Tuesday, July 29, 2008

You Gotta Have Heart...and a Good Memory

That stuff there on the left...yup, that stuff that you are straining to read...really not worth it. Those are some of my notes from last week's Heart-A-Rama writing meeting. Today, I get to dip into my memory bank and withdraw as much I can recall about what we were intending. This writing business is tricky, but our group works together nicely. We haven't had any flair-ups yet. I always enjoy a a little creative angst driven confrontation. Maybe they'll oblige me next time.
We're still hammering away at the musical, and need two or three more meetings to finish. We have all agreed on where the plot is going, so now, by pooling our varied ideas, we need to figure out how to get there. To recap briefly, HAR's theme for 09 in fairy tales. Our musical is a Frog Prince meets the Bachelor sort of idea.

Karen has been writing with our group for about ten years. She likes to keep us focused on the literal end of thing - always concerned about the audience's perception of what we craft. I must say that this year, she is obsessing about the proposed roundabout. Whenever we are stuck for a line to get us to the next section of the plot, she suggests working in something about a roundabout. We keep her around because she brings her rhyming dictionary to each meeting, along with yummy treats.

Chris is our devil's advocate. Most of the time, we are just happy to have an idea, any idea. Chris wants to explore our ideas, poke holes in them, figure out why they will or will not work. Sometimes, we end up abandoning ideas as a result. His other "contribution" is his overwhelming desire for sub-plot. We keep telling him it's HAR. Sub-plot is far too sophisticated for our purpose, and certainly more than we can handle as amateur writers. Ironically, he also enjoys a good sight gag - and reminds us that a cleverly placed banana peel can go a long way.

Our musical expert, Connie, has a great challenge before her. We each lobby for using our favorite artists' music in the show. For Chris, it's the Kinks, for me it's Jimmy Buffett and Patsy Cline. I don't even want to entertain any thoughts about Karen's favorite...which I believe is Barry Manilow. Can she be serious about that?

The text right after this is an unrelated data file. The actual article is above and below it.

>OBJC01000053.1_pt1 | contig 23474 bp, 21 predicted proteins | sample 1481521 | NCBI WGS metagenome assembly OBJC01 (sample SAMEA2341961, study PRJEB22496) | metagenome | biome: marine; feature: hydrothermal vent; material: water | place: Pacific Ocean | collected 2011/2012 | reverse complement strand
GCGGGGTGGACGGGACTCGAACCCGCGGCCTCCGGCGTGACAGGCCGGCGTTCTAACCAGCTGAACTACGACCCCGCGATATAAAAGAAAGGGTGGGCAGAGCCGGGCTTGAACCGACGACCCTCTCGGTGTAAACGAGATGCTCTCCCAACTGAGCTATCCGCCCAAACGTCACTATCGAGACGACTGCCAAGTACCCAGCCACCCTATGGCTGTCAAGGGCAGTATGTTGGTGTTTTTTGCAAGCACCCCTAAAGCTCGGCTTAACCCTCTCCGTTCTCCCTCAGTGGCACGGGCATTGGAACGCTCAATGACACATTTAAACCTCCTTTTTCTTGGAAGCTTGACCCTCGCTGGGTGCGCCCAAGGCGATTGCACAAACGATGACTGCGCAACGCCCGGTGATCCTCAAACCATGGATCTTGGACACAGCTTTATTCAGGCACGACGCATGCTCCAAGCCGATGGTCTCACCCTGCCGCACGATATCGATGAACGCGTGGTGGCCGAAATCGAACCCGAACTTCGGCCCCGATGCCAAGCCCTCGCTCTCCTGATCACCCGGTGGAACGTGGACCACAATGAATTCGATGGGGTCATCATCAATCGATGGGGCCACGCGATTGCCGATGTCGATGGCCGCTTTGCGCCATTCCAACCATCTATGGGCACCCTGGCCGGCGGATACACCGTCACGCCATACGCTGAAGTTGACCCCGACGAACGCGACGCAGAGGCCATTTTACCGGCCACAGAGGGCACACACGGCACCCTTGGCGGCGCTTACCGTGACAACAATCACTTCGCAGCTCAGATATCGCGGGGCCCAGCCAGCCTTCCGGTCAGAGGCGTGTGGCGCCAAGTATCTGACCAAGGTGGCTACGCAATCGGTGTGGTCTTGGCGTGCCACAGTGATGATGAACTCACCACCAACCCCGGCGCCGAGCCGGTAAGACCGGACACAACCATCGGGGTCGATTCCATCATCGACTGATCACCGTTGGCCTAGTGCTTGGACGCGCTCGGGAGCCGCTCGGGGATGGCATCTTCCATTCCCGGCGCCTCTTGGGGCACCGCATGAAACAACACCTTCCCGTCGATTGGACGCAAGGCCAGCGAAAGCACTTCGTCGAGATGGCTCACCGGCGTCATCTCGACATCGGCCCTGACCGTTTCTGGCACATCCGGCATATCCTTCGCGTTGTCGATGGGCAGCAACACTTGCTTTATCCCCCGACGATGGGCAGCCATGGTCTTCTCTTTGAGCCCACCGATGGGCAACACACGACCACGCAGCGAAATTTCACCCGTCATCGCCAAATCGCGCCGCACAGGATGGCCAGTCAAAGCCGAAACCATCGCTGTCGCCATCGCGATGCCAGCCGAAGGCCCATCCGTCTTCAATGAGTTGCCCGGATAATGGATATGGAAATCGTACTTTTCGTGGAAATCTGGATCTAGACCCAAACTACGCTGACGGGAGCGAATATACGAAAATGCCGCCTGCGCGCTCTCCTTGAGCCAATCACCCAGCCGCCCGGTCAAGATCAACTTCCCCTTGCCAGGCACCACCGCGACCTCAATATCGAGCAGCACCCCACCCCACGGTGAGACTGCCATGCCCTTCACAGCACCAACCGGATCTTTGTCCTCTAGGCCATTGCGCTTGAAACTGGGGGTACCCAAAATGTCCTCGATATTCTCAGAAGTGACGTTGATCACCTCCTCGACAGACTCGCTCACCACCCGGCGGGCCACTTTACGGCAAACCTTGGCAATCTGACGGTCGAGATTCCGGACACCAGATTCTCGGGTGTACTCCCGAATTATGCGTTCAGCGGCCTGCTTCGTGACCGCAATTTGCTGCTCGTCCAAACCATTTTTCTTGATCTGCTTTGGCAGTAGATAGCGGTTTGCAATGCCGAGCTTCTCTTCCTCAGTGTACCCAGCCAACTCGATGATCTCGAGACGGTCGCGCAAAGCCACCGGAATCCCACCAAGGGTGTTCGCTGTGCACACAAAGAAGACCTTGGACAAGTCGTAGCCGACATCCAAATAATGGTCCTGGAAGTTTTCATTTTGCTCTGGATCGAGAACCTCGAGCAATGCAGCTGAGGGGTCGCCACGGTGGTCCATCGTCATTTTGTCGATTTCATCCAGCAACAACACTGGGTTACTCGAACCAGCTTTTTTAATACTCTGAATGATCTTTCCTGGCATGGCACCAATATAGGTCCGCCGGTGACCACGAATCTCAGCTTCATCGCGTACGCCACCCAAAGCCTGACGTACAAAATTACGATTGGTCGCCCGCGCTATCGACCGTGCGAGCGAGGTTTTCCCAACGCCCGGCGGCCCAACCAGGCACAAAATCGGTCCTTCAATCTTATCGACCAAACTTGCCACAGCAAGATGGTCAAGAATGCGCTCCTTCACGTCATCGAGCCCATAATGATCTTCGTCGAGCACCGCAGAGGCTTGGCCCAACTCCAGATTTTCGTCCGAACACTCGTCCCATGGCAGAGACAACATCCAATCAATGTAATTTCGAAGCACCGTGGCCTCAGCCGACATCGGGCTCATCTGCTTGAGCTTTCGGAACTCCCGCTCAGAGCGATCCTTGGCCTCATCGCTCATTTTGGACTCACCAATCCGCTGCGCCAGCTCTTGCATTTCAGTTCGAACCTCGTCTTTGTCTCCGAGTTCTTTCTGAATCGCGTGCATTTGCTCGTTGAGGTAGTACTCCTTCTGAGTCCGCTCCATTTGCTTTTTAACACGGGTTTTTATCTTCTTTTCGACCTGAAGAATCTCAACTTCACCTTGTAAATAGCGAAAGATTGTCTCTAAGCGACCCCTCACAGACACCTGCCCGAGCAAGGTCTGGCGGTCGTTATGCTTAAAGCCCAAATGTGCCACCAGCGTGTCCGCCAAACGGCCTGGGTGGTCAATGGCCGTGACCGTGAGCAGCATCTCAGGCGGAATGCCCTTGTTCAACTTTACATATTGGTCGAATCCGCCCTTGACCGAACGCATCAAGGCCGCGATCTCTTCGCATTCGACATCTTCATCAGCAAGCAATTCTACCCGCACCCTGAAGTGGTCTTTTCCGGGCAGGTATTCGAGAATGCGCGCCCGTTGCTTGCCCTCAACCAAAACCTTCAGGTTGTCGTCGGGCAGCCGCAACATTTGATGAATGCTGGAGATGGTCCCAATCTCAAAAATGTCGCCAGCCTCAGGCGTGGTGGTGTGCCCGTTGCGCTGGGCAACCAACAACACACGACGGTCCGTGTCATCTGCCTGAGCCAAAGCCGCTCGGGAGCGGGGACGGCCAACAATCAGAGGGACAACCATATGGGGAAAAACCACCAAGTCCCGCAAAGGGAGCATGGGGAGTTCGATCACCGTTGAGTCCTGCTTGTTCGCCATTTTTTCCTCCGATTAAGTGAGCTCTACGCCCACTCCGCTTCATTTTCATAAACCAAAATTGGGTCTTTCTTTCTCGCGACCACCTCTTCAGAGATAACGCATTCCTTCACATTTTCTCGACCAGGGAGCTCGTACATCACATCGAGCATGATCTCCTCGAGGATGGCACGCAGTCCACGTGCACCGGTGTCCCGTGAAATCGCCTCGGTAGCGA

Anyway, Connie does her best to steer us in new and fresh directions; she forces us to expand our musical palates. Essentially, she prods in the sweetest voice you have ever heard; we don't even know that we are being bullied. Poor Connie is painfully aware that the rest of us couldn't keep a beat, or apply appropriate musical accents come hel...well, you get it. She is forever pounding out rhythms with her feet, her fingers, her pencils. It's all the same though. A beat is a beat, no matter what instrument the poor girl uses. or how loudly she stamps and pounds. We just don't get it, and still, we are writing the HAR musical... and enjoying every minute of it.

Since I'm not revealing full identities, I can also tell you that Connie gets a little sassy sometimes. I can always tell when she has some naughty bit rising to the surface. She gets pink, then red, then she smiles. Finally, there is a charming little giggle and she announces, "I just had an idea, but I can't tell you because you will think bad things about me." Eventually we pry it out of her, and try to use some iteration of her tantalizing tidbit.

As for myself, I try to stay logical about what will translate from page to stage. My staggering lack of directing abilitiy plays nicely into the fun but not-too-polished effect we want the final show to have. Basically, I type up the scripts, and plan rehearsal time. I am just glad that I get to hang around with these people.

We have HAR censors, you know. We turn our scripts into a steering committee in early February, right before auditions. They read and discuss. We keep our fingers crossed that nothing will be x'd out. We try to monitor ourselves when we write, but there are always a couple lines we worry about. Sometimes they can be toned down in the delivery, but that's tough for the committee to know until they actually see the show on stage.

So, that's that. The process is pretty straightforward. We'll keep chipping away until our assigned parts of the show are done. Anything more I would write about that would be repetitive, so I won't get back to you with HAR news until we move into the next phase, which will be auditioning. BUT...if we have one of those angst ridden writing blow-ups, I'll be sure to cover that for you.

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